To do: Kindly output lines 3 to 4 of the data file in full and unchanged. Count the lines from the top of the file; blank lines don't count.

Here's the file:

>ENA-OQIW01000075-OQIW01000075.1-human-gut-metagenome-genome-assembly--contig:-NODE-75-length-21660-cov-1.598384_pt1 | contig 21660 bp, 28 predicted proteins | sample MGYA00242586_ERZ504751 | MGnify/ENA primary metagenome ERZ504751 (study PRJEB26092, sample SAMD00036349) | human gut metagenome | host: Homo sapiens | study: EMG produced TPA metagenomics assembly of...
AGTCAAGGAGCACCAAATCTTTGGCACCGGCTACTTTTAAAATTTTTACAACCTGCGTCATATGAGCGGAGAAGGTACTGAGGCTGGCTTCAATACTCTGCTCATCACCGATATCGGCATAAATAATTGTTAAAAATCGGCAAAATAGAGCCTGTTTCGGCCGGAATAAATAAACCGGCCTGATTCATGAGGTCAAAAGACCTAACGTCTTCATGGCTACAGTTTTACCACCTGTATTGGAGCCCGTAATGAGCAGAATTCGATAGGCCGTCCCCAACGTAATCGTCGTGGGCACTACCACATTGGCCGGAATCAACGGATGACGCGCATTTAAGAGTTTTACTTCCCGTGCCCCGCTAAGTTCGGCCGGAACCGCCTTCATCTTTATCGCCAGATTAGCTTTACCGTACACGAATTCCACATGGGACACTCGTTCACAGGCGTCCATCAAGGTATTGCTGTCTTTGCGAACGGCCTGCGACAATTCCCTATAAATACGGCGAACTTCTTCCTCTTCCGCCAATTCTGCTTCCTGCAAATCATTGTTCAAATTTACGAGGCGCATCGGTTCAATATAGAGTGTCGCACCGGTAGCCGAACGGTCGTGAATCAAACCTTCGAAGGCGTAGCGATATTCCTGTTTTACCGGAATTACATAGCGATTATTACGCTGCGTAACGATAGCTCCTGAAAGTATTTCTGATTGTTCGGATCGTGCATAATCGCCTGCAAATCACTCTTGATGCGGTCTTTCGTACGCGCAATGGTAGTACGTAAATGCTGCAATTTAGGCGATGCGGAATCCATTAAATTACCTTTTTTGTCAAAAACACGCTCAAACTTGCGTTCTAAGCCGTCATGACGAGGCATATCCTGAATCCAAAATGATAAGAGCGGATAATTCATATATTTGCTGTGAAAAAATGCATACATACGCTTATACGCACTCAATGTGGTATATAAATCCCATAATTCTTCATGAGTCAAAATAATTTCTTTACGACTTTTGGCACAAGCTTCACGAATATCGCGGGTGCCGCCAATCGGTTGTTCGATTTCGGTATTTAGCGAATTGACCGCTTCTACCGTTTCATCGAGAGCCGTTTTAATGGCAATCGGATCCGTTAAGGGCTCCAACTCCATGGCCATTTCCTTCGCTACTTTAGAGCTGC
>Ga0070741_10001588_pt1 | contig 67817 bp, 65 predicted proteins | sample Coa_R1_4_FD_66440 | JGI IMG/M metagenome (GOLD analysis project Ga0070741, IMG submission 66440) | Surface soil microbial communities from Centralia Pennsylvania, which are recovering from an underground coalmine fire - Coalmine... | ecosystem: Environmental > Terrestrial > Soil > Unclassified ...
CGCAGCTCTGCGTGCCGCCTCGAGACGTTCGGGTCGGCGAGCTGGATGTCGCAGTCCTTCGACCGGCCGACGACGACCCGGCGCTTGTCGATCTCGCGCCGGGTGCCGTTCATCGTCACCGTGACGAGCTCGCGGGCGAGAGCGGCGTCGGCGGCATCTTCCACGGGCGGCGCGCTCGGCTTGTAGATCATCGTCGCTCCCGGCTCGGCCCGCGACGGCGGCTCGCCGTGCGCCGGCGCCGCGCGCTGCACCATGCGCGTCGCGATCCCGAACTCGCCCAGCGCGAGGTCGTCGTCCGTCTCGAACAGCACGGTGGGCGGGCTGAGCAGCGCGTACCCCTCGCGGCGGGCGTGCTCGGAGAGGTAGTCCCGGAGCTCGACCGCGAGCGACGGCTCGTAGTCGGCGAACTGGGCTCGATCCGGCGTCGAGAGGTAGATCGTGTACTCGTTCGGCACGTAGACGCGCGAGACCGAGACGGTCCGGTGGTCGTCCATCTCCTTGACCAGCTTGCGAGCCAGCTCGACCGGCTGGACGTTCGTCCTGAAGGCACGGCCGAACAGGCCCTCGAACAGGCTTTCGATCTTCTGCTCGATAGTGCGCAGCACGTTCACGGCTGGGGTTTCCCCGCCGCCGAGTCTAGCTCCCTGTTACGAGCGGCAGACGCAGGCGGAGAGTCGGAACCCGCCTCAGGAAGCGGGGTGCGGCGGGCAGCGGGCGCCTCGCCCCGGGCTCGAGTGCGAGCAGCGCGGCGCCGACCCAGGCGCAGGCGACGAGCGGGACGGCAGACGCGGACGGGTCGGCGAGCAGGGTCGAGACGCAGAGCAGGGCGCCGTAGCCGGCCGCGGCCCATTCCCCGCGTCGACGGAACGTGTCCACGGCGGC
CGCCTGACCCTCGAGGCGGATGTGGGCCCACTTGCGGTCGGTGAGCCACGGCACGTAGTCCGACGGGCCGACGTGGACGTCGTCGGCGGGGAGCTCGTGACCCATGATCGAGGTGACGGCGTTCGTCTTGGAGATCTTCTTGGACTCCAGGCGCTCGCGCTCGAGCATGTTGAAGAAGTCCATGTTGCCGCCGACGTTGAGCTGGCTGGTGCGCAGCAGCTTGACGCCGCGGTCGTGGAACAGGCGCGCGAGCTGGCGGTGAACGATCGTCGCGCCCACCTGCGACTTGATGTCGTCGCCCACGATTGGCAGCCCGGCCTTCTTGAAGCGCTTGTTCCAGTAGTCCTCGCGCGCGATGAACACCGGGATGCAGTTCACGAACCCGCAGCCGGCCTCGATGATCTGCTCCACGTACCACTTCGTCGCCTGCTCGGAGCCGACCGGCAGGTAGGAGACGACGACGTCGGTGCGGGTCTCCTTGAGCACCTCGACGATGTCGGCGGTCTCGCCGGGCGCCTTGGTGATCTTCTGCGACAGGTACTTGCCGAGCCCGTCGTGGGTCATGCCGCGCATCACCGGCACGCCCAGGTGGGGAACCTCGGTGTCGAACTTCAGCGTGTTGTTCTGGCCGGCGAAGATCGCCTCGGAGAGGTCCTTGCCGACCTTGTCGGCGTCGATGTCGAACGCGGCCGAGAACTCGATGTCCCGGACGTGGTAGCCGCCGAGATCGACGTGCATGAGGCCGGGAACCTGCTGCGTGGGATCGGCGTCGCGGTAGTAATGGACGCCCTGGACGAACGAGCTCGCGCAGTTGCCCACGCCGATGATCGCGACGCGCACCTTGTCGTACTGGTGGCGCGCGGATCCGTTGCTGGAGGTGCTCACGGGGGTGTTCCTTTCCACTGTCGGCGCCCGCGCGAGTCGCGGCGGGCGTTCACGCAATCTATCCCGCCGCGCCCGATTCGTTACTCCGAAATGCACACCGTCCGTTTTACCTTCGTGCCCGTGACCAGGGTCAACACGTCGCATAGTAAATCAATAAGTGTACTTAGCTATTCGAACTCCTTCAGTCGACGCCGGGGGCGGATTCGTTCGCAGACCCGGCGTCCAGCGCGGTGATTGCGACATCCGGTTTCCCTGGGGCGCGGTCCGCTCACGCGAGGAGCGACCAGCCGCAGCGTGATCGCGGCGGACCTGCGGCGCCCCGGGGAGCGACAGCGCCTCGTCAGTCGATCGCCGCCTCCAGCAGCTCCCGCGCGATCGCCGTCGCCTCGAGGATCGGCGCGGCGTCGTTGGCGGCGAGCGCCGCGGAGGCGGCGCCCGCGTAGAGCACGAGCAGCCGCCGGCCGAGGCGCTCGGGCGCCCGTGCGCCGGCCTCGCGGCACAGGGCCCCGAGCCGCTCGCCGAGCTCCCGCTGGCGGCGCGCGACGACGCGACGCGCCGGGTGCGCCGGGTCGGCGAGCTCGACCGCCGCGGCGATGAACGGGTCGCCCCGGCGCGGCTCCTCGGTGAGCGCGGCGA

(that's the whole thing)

>Ga0070741_10001588_pt1 | contig 67817 bp, 65 predicted proteins | sample Coa_R1_4_FD_66440 | JGI IMG/M metagenome (GOLD analysis project Ga0070741, IMG submission 66440) | Surface soil microbial communities from Centralia Pennsylvania, which are recovering from an underground coalmine fire - Coalmine... | ecosystem: Environmental > Terrestrial > Soil > Unclassified ...
CGCAGCTCTGCGTGCCGCCTCGAGACGTTCGGGTCGGCGAGCTGGATGTCGCAGTCCTTCGACCGGCCGACGACGACCCGGCGCTTGTCGATCTCGCGCCGGGTGCCGTTCATCGTCACCGTGACGAGCTCGCGGGCGAGAGCGGCGTCGGCGGCATCTTCCACGGGCGGCGCGCTCGGCTTGTAGATCATCGTCGCTCCCGGCTCGGCCCGCGACGGCGGCTCGCCGTGCGCCGGCGCCGCGCGCTGCACCATGCGCGTCGCGATCCCGAACTCGCCCAGCGCGAGGTCGTCGTCCGTCTCGAACAGCACGGTGGGCGGGCTGAGCAGCGCGTACCCCTCGCGGCGGGCGTGCTCGGAGAGGTAGTCCCGGAGCTCGACCGCGAGCGACGGCTCGTAGTCGGCGAACTGGGCTCGATCCGGCGTCGAGAGGTAGATCGTGTACTCGTTCGGCACGTAGACGCGCGAGACCGAGACGGTCCGGTGGTCGTCCATCTCCTTGACCAGCTTGCGAGCCAGCTCGACCGGCTGGACGTTCGTCCTGAAGGCACGGCCGAACAGGCCCTCGAACAGGCTTTCGATCTTCTGCTCGATAGTGCGCAGCACGTTCACGGCTGGGGTTTCCCCGCCGCCGAGTCTAGCTCCCTGTTACGAGCGGCAGACGCAGGCGGAGAGTCGGAACCCGCCTCAGGAAGCGGGGTGCGGCGGGCAGCGGGCGCCTCGCCCCGGGCTCGAGTGCGAGCAGCGCGGCGCCGACCCAGGCGCAGGCGACGAGCGGGACGGCAGACGCGGACGGGTCGGCGAGCAGGGTCGAGACGCAGAGCAGGGCGCCGTAGCCGGCCGCGGCCCATTCCCCGCGTCGACGGAACGTGTCCACGGCGGC